Spiritual Direction: Wisdom for the Long Walk of Faith is divided into three main parts - Look Within the Heart, Look to God in the Book, Look to Others in Community. Chapter 1 of Look Within the Heart asks - "Who will answer my questions?" Nouwen uses the following parable:
Many years ago, there was a young man who searched for truth, happiness, joy, and the right way of living. After many years of traveling, many diverse experiences, and many hardships, he realized that he had not found any answers for his questions and that he needed a teacher. One day he heard about a famous Zen Master. Immediately he went to him, threw himself at his feet, and said: “Please, Master, be my teacher.”
The Master listened to him, accepted his request, and made him his personal secretary. Wherever the Master went, his new secretary went with him. But although the Master spoke to many people who came to him for advice and counsel, he never spoke to his secretary. After three years, the young man was so disappointed and frustrated that he no longer could restrain himself. One day he burst out in anger, saying to his Master: “I have sacrificed everything, given away all I had, and followed you. Why haven’t you taught me?” The Master looked at him with great compassion and said: “Don’t you understand that I have been teaching you during every moment you have been with me? When you bring me a cup of tea, don’t I drink it? When you bow to me, don’t I bow to you? When you clean my desk, don’t I say: ‘Thank you very much’?”
The young man could not grasp what his Master was saying and became very confused. Then suddenly the Master shouted at the top of his voice: “When you see, you see it direct.” At that moment the young man received enlightenment.
The parable is a bit strange; all parables are. I haven't received enlightenment; not by a long shot. The gist of the chapter is "Ask and live the questions" - so even the opening question - "Who will answer my questions?" - must be lived, not answered. I'm trying to do some of that. I made a list of who could simple be present with me as I ponder the questions of my life, without trying to answer my questions for me. My list includes some family, friends, and pastors, and excludes some family, friends, and pastors. My list includes some Catholics, some Protestants, and excludes some Catholics, some Protestants. Some Catholics would too quickly and easily say 'the Church' is the answer to my questions; while some Protestants would too quickly and easily say 'the Bible' is the answer to my questions. The problem with both of these answers is they are not personal. Both the Church and the Bible as personifications of theology and of Truth. The Bible and the Church are institutions of people who lived and live the questions.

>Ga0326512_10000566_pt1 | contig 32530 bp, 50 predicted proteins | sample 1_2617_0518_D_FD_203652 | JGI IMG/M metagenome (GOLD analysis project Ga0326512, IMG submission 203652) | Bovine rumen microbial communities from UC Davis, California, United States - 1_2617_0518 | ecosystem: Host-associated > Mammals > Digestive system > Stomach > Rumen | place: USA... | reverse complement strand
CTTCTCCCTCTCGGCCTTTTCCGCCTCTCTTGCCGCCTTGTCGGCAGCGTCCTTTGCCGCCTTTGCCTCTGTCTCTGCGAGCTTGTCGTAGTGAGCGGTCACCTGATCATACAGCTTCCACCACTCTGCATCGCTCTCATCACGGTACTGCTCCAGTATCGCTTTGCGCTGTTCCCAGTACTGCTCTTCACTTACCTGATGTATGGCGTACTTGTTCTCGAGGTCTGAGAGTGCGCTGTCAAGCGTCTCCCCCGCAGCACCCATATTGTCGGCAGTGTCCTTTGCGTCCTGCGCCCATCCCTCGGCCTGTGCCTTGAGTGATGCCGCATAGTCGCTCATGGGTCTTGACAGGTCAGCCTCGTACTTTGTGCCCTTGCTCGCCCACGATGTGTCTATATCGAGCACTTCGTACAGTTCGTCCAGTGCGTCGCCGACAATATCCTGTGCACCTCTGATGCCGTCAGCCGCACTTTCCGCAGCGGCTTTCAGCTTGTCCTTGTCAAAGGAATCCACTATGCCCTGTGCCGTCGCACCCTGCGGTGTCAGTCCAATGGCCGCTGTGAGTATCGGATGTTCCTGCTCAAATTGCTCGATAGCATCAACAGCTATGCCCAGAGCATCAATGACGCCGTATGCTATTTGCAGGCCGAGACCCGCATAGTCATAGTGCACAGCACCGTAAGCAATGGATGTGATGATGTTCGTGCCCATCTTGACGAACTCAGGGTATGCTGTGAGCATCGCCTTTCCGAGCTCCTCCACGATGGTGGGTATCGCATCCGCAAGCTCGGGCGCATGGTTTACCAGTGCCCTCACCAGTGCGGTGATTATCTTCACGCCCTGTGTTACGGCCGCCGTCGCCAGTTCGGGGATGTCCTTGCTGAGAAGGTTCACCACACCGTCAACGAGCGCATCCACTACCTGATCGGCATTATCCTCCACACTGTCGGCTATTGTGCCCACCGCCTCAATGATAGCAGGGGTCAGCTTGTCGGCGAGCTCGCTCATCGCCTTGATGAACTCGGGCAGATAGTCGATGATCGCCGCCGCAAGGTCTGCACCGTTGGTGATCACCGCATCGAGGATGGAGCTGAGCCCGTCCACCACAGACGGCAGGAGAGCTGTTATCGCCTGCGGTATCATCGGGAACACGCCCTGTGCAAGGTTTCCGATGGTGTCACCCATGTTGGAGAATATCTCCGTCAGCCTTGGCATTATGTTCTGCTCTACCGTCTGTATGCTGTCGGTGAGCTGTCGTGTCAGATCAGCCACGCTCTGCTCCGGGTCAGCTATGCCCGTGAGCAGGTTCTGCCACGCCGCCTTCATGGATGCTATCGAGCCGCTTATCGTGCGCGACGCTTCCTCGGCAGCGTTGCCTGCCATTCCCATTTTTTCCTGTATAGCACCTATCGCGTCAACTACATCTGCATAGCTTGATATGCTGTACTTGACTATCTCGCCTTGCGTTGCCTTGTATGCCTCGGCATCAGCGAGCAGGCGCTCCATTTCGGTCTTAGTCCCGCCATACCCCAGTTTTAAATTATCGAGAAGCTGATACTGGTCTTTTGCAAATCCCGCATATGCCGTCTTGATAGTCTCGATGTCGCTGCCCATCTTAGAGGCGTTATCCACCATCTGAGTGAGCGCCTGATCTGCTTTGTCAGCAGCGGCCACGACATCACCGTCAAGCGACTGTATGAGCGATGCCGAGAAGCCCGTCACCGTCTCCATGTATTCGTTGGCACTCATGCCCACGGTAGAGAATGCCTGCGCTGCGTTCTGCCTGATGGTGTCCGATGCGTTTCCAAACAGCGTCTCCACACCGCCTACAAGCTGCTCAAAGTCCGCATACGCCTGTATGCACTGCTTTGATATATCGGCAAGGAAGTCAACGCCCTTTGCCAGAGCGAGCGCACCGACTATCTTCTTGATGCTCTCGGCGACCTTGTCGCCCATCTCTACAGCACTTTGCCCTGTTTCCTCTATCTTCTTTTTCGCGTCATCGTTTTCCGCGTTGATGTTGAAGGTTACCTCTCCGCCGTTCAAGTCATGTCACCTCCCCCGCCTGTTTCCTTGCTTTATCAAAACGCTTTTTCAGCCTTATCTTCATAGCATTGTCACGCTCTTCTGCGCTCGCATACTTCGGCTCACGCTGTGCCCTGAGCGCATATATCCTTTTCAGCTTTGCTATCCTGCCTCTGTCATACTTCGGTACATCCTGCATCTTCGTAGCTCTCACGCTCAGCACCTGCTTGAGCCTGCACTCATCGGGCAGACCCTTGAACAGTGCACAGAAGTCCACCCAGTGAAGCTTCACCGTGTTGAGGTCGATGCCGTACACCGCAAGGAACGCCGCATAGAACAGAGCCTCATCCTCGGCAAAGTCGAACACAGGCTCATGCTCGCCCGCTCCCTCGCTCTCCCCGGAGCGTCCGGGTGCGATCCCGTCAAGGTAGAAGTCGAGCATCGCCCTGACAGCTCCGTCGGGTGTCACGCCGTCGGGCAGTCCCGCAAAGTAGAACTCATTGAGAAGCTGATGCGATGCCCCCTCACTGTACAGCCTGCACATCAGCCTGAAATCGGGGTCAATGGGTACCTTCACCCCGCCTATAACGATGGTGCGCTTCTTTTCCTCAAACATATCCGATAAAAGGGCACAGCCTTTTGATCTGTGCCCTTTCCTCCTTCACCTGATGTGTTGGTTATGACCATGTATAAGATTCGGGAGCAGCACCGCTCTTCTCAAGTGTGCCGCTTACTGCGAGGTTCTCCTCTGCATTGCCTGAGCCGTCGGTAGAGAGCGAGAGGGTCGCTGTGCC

Some of my questions right now are:
- Is there a God?
- What does God want from me?
- What is the Church?
- What is sin?
The other half of that Nouwen quote is, "More often, as our questions and issues are tested and mature in solitude, the questions simply dissolve." And so I go on personifying and living my questions - these questions and others. I am eager to ponder and live my questions with others, but not with those who might dictate my life with easy or simple answers.